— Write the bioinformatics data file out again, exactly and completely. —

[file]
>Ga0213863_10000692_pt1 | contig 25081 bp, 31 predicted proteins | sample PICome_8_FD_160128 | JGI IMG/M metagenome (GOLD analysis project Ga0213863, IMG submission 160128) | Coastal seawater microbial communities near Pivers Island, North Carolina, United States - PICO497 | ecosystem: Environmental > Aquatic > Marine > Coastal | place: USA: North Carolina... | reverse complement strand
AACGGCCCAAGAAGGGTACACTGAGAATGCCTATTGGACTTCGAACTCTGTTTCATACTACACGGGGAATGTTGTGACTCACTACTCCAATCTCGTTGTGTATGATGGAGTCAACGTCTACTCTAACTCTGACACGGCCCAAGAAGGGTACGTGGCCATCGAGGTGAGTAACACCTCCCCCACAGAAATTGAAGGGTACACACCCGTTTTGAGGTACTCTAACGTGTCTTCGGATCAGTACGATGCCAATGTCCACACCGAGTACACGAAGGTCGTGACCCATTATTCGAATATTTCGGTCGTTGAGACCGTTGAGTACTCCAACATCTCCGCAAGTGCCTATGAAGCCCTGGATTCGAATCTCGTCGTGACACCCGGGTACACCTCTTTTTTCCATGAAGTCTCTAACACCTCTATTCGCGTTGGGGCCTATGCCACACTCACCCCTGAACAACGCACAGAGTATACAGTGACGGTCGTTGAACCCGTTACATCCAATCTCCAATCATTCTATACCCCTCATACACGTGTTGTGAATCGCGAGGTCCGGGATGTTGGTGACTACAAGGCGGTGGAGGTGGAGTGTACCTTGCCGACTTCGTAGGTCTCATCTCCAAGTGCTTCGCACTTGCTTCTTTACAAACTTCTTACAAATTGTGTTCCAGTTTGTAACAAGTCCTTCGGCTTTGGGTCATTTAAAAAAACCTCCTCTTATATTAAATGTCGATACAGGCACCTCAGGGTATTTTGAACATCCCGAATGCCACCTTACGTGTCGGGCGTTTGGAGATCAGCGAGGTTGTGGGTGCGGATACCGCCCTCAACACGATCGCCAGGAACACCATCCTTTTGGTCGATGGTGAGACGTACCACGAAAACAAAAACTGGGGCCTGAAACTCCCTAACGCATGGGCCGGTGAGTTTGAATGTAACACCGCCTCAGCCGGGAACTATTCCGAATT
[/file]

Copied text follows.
>Ga0213863_10000692_pt1 | contig 25081 bp, 31 predicted proteins | sample PICome_8_FD_160128 | JGI IMG/M metagenome (GOLD analysis project Ga0213863, IMG submission 160128) | Coastal seawater microbial communities near Pivers Island, North Carolina, United States - PICO497 | ecosystem: Environmental > Aquatic > Marine > Coastal | place: USA: North Carolina... | reverse complement strand
AACGGCCCAAGAAGGGTACACTGAGAATGCCTATTGGACTTCGAACTCTGTTTCATACTACACGGGGAATGTTGTGACTCACTACTCCAATCTCGTTGTGTATGATGGAGTCAACGTCTACTCTAACTCTGACACGGCCCAAGAAGGGTACGTGGCCATCGAGGTGAGTAACACCTCCCCCACAGAAATTGAAGGGTACACACCCGTTTTGAGGTACTCTAACGTGTCTTCGGATCAGTACGATGCCAATGTCCACACCGAGTACACGAAGGTCGTGACCCATTATTCGAATATTTCGGTCGTTGAGACCGTTGAGTACTCCAACATCTCCGCAAGTGCCTATGAAGCCCTGGATTCGAATCTCGTCGTGACACCCGGGTACACCTCTTTTTTCCATGAAGTCTCTAACACCTCTATTCGCGTTGGGGCCTATGCCACACTCACCCCTGAACAACGCACAGAGTATACAGTGACGGTCGTTGAACCCGTTACATCCAATCTCCAATCATTCTATACCCCTCATACACGTGTTGTGAATCGCGAGGTCCGGGATGTTGGTGACTACAAGGCGGTGGAGGTGGAGTGTACCTTGCCGACTTCGTAGGTCTCATCTCCAAGTGCTTCGCACTTGCTTCTTTACAAACTTCTTACAAATTGTGTTCCAGTTTGTAACAAGTCCTTCGGCTTTGGGTCATTTAAAAAAACCTCCTCTTATATTAAATGTCGATACAGGCACCTCAGGGTATTTTGAACATCCCGAATGCCACCTTACGTGTCGGGCGTTTGGAGATCAGCGAGGTTGTGGGTGCGGATACCGCCCTCAACACGATCGCCAGGAACACCATCCTTTTGGTCGATGGTGAGACGTACCACGAAAACAAAAACTGGGGCCTGAAACTCCCTAACGCATGGGCCGGTGAGTTTGAATGTAACACCGCCTCAGCCGGGAACTATTCCGAATT